“Since we have previously said that one ought to choose that which is intermediate, not the excess nor the defect, and that the intermediate is determined by the dictates of the right rule, let us discuss the nature of these dictates.” (Aristotle) The intellectual virtues discussed in this work are distinguished between those virtues that do not change and those that change. Intelligence (nous), scientific knowledge (episteme), and wisdom (sophia) are virtues that do not change, while art (techne), prudence (phronesis), understanding (synesis) and good sense (gnome) are things that do change. In the opening section of the Book VI of The Nicomachean Ethics, Aristotle maintains that the proper work of a thing determines the virtue of the thing and the three things in the soul which control action and truth are sensation, reason, and desire. The author also divides the soul into two parts: a rational part (which is further divided into a contemplative part and contemplative part) and an irrational part.
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“Aristotle Nicomachean Ethics Essay Example | Topics and Well Written Essays - 500 Words”, n.d. https://studentshare.net/other/41243-aristotle-nicomachean-ethics.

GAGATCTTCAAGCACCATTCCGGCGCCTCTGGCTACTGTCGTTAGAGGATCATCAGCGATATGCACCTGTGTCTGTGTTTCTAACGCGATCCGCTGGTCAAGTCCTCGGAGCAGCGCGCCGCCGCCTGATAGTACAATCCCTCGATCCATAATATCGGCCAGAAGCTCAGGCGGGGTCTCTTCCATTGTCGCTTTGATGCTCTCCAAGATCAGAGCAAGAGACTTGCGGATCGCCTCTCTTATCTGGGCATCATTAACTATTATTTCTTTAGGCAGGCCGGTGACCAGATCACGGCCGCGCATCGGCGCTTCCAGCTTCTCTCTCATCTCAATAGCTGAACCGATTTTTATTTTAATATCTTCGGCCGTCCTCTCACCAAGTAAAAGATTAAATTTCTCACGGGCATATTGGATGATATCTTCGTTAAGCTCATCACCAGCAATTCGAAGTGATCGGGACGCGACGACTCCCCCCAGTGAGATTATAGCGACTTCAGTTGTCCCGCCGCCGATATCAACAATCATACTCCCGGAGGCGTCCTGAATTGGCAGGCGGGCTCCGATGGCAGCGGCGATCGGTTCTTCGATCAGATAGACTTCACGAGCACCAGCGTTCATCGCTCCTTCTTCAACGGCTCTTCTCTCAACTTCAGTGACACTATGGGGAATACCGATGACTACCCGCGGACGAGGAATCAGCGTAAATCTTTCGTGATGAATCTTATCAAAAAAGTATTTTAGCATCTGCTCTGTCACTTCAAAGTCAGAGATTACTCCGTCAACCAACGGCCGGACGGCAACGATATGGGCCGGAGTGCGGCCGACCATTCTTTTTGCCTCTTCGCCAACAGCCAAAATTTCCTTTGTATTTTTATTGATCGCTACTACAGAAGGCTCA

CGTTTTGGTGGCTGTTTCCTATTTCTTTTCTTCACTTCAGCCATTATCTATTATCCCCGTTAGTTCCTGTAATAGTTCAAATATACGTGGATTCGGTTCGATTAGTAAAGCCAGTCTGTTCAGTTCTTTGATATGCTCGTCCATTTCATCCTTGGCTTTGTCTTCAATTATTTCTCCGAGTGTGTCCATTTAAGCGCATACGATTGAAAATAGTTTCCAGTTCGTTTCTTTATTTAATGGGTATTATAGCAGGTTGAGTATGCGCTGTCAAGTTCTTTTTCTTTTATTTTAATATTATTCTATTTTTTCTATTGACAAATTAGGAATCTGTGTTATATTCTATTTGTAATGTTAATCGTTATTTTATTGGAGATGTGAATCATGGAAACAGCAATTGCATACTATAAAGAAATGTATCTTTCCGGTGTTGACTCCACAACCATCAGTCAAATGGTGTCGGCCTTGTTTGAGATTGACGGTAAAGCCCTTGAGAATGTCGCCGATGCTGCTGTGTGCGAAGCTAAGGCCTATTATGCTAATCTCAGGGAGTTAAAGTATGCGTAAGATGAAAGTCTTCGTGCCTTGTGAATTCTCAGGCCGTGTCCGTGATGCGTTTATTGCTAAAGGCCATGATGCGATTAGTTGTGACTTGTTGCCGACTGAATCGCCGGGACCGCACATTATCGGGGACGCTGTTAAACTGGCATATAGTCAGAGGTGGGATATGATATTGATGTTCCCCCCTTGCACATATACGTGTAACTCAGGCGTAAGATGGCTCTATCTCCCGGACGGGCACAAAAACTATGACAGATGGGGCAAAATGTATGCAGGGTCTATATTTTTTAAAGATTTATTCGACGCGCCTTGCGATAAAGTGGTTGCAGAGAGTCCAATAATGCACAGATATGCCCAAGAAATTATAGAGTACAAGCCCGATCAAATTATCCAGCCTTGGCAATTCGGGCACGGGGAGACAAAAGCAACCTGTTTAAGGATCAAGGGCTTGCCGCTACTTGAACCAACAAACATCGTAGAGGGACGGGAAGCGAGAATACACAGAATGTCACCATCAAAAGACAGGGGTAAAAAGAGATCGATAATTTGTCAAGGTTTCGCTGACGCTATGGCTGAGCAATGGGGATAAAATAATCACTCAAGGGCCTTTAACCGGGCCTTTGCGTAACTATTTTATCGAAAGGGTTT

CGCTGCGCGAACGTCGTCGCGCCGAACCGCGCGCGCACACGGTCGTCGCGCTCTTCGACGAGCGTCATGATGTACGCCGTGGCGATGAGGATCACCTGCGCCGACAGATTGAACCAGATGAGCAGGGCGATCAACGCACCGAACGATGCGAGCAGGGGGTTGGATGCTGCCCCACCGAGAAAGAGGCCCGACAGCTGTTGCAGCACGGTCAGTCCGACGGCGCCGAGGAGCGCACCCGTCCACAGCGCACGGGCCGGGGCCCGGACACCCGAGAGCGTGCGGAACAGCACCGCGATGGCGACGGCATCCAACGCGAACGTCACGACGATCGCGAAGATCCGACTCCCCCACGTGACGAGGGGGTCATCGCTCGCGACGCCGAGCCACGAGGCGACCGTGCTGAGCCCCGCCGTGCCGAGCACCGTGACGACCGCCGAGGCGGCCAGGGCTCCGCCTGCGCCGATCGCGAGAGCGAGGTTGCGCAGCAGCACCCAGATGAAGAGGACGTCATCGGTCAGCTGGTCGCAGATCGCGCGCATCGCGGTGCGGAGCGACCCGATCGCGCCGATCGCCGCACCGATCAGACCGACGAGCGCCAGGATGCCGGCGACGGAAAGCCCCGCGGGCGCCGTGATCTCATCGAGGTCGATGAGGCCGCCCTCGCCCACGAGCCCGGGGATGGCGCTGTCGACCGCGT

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Aristotle Nicomachean Ethics Aristotle’s best known work on ethics, The Nicomachean Ethics (350 B.C.E.) has been one of the most essential philosophical treatises on ethical issues for the last several centuries. Significantly, the Book VI of The Nicomachean Ethics specifically deals with the intellectual virtue which is the continuation of the discussion on the moral virtues, covering Books II to V…
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A virtue implies a mean to righteousness (Aquinas 1993, 51). Critical distinction exists between being virtuous and acting virtuously. Therefore, an individual must not merely act virtuously in order to be termed as virtuous, but ought to know that he motives of his actions should be achieved through acting virtuously through firmness and certainty.
In his ethics, Aristotle follows Plato and Socrates in emphasizing the importance of virtues in human life. Just like Plato, Aristotle accepts ethical virtues such as courage, justice, and temperance as intricate rational, social, and emotional skills. However, he opposes Plato’s notion that training in metaphysics and sciences is necessary condition for full comprehension or understanding of human good.
Aristotle believes that it is not the emotions and passions of people that really make them to behave or act in a particular way. It is also not the absence of reason that makes people to behave in a particular manner and Aristotle believes that akrasia poses an